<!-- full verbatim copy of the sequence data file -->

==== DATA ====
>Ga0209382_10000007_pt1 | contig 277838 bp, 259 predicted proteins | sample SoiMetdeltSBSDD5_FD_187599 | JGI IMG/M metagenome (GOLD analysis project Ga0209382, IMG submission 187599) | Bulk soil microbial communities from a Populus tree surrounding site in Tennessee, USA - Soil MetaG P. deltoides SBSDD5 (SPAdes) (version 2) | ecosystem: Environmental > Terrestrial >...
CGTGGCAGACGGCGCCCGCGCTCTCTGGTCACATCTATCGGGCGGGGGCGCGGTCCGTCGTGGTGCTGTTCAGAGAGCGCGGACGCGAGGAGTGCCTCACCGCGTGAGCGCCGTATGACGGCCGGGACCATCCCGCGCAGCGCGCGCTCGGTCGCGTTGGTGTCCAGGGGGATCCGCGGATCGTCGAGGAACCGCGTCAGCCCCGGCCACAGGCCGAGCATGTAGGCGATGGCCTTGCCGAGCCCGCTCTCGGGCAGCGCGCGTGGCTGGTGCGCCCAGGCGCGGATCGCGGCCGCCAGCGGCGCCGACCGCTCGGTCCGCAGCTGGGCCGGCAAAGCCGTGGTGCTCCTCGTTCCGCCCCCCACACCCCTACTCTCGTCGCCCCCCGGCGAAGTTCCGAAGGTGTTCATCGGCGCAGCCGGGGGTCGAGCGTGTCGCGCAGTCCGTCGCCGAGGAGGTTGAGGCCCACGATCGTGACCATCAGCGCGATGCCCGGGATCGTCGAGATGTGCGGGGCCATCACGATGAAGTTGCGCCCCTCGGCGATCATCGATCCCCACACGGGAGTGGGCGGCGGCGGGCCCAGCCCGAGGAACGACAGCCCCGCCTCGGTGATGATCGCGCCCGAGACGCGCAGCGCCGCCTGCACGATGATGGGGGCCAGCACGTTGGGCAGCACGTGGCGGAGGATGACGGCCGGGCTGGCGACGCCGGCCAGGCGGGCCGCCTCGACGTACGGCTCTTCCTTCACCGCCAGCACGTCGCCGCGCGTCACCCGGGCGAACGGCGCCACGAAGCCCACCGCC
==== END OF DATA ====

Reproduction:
>Ga0209382_10000007_pt1 | contig 277838 bp, 259 predicted proteins | sample SoiMetdeltSBSDD5_FD_187599 | JGI IMG/M metagenome (GOLD analysis project Ga0209382, IMG submission 187599) | Bulk soil microbial communities from a Populus tree surrounding site in Tennessee, USA - Soil MetaG P. deltoides SBSDD5 (SPAdes) (version 2) | ecosystem: Environmental > Terrestrial >...
CGTGGCAGACGGCGCCCGCGCTCTCTGGTCACATCTATCGGGCGGGGGCGCGGTCCGTCGTGGTGCTGTTCAGAGAGCGCGGACGCGAGGAGTGCCTCACCGCGTGAGCGCCGTATGACGGCCGGGACCATCCCGCGCAGCGCGCGCTCGGTCGCGTTGGTGTCCAGGGGGATCCGCGGATCGTCGAGGAACCGCGTCAGCCCCGGCCACAGGCCGAGCATGTAGGCGATGGCCTTGCCGAGCCCGCTCTCGGGCAGCGCGCGTGGCTGGTGCGCCCAGGCGCGGATCGCGGCCGCCAGCGGCGCCGACCGCTCGGTCCGCAGCTGGGCCGGCAAAGCCGTGGTGCTCCTCGTTCCGCCCCCCACACCCCTACTCTCGTCGCCCCCCGGCGAAGTTCCGAAGGTGTTCATCGGCGCAGCCGGGGGTCGAGCGTGTCGCGCAGTCCGTCGCCGAGGAGGTTGAGGCCCACGATCGTGACCATCAGCGCGATGCCCGGGATCGTCGAGATGTGCGGGGCCATCACGATGAAGTTGCGCCCCTCGGCGATCATCGATCCCCACACGGGAGTGGGCGGCGGCGGGCCCAGCCCGAGGAACGACAGCCCCGCCTCGGTGATGATCGCGCCCGAGACGCGCAGCGCCGCCTGCACGATGATGGGGGCCAGCACGTTGGGCAGCACGTGGCGGAGGATGACGGCCGGGCTGGCGACGCCGGCCAGGCGGGCCGCCTCGACGTACGGCTCTTCCTTCACCGCCAGCACGTCGCCGCGCGTCACCCGGGCGAACGGCGCCACGAAGCCCACCGCC